Defence24.com, By Jakub Palowski, 9 June 2017
The Armament Inspectorate has initiated a market analysis, related to acquisition of a new type of a main battle tank for the Polish Army. The above means that the declarations made when the Strategic Defence Review document was published, would become formalized.
According to the announcement made by the Inspectorate, the analytical-conceptual phase that has begun, concerns the potential acquisition of a main battle tank. The new platform’s purpose would be to act against armoured vehicles, armour and non-armoured assets of the enemy, and to neutralize and destroy the enemy fire units and act against the personnel. Finally, the new tank shall remain able to demolish wooden-soil, brick-laid and ferroconcrete fortifications and to neutralize airborne threats.
The vehicle is to protect its crew from onboard cannons, firearms, anti-tank grenades, mines and IEDs, and also from any other projectiles being fired by the armoured vehicles. The protection is to be provided with the use of an active vehicle protection suite.
As a result of the above, an ability to act against armour and armoured targets is to be obtained, with provided offroad mobility, with the use of tank battalion elements. The submissions for being included in market analysis are to be accepted until 30th June.
The plan for procurement of a new tank has been disclosed by the Representatives of the Polish Ministry of Defence, when the Polish Defence Concept has been presented. The programme is to be implemented as an international cooperation.
The emphasis, when it comes to the armoured weaponry, is going to be placed on a new generation main battle tank. We see a chance to have this project implemented in an international setting.
When it comes to the presentation of the Strategic Defence Review, Deputy Minister of Defence Tomasz Szatkowski also announced that the Ministry would resign from implementing the Gepard Close Support Vehicle Programme, with that platform being expected to replace the T-72M1 main battle tanks, with the PT-91 platform to follow. However, the assumptions behind the Gepard programme have been frequently criticized. The total mass at 35 tonnes did not make it possible to provide the vehicle with an adequate level of passive protection, comparable to the contemporary main battle tanks.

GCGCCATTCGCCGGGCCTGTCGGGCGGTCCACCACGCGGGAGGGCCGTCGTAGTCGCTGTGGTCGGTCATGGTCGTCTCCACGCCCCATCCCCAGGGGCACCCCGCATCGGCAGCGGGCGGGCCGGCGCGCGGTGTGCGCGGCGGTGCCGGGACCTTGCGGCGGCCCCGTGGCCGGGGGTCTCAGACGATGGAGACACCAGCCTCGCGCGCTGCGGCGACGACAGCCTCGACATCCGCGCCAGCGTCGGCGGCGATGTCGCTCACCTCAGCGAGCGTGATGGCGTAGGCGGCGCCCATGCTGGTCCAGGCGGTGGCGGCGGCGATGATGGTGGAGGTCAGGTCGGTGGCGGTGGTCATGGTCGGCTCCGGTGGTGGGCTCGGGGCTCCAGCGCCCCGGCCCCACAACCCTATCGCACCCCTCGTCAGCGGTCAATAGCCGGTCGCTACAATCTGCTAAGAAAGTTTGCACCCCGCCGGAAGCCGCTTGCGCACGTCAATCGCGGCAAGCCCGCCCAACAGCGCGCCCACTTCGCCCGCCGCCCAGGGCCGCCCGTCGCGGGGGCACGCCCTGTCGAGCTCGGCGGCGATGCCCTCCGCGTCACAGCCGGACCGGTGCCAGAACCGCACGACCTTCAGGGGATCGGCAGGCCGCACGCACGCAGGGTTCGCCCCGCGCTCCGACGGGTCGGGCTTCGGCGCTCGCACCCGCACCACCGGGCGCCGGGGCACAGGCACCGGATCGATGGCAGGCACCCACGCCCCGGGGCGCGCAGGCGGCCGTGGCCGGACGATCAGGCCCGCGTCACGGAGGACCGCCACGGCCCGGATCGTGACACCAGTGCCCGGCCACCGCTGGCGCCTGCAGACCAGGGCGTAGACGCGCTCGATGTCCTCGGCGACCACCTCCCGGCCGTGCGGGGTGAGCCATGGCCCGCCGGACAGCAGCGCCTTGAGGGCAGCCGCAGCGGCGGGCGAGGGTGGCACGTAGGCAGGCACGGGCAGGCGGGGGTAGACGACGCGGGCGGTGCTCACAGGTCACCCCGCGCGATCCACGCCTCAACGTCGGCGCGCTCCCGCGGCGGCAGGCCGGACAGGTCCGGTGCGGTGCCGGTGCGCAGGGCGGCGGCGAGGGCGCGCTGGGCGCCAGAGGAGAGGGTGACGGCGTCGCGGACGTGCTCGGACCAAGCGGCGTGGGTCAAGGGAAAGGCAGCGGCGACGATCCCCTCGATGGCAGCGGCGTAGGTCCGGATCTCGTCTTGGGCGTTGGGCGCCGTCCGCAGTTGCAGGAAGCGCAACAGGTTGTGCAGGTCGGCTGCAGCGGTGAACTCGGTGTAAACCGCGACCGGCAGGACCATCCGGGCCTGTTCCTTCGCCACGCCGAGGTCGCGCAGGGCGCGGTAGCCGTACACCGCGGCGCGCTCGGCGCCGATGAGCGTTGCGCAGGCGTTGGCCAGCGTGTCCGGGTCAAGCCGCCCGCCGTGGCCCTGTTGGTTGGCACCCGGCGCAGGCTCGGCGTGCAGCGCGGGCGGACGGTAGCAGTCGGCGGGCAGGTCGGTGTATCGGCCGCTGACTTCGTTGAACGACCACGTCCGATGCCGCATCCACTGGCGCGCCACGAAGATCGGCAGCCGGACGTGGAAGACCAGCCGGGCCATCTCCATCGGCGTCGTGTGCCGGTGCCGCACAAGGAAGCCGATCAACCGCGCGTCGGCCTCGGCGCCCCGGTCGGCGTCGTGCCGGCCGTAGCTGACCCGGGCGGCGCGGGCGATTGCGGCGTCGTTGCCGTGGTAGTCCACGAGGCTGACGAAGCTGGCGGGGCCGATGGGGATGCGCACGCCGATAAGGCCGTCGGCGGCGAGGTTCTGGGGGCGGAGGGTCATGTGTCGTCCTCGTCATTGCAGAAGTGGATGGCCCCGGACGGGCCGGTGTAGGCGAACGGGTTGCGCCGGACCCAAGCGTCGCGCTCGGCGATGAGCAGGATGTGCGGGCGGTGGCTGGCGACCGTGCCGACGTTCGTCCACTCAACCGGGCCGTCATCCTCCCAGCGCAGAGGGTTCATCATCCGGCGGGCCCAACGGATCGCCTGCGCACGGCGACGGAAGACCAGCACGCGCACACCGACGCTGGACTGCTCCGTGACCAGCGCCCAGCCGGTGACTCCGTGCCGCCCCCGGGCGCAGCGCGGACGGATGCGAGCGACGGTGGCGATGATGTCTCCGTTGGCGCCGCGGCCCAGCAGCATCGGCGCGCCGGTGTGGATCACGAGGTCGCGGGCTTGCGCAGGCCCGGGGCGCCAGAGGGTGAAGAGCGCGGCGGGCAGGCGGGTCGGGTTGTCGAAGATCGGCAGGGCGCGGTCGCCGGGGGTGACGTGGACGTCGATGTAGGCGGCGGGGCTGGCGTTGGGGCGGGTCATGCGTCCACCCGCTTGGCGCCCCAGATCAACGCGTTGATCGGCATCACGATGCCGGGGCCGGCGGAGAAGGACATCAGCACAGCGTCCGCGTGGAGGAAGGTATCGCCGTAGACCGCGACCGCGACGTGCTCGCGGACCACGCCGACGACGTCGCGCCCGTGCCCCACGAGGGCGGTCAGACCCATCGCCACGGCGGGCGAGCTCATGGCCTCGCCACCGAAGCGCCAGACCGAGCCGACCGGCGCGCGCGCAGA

Initiation of the analytical-conceptual phase, the goal of which would be to procure a new main battle tank, is the first step of the way, related to implementation of the provisions contained within the Strategic Defence Review. Polish Ministry of Defence is also willing to modernize the currently operated T-72M1 and PT-91 platforms, to maintain their combat worthiness until the new vehicles are introduced. Moreover, as we were informed by Szatkowski in an interview, Poland is looking for options of acquiring extra Leopard 2 platforms. Obviously, the 2A4 tanks already owned are being modernized up to the 2PL standard.
It shall be noted though that after the war in Ukraine broke out, classic main battle tanks yet again are in the eye of the beholder. The Russians have demonstrated a prototype of the new generation T-14 Armata tank, meanwhile Germany and France announced that they would work together, transnationally, on a replacement of the Leopard 2 and Leclerc platforms. The aforesaid programme, known under the working name of “Leopard 3”, is seen as a chance of collaboration by the Polish industry, which has already been mentioned by the Polish Defence Minister, Antoni Macierewicz.
NATO member states are also involved in efforts, the goal of which would be to reinforce the existing tank fleets. Germany decided to reacquire the stored Leopard 2A4 main battle tanks, and to upgrade them up to the Leopard 2A7V standard. A similar upgrade programme is also planned with regards to the vehicles transferred by the Netherlands, used in the joint German-Dutch armoured unit. As a result of the above steps, the Bundeswehr is to have around 320 tanks at its disposal.
On the other hand, the Americans, besides continuous deployment of rotational armoured brigades in Europe, are willing to have equipment packages stored in Europe for two more elements of this type. The main battle tanks included are expected to undergo gradual modernization process, also including equipping them with active protection systems.
Russia, alongside the T-14 programme, has also been widely modernizing its tanks up to the T-72B3/B3M standard. Growing geopolitical tension, following the Ukrainian war, is translated into increased conventional conflict risk. In conditions as such, tanks weighing often more than 50 tonnes, featuring significant passive protection system which may be supplemented with active suites, play a relevant role.
Considering the fact that generationally new main battle tank (developed by Germany and France) is in its infancy, it cannot be ruled out that in a longer run, the Polish Army would also receive such vehicles. Until then, the Polish Army will be able to utilize the Leopard 2 platforms, and the T-72 and PT-91 main battle tanks, planned to be modernized.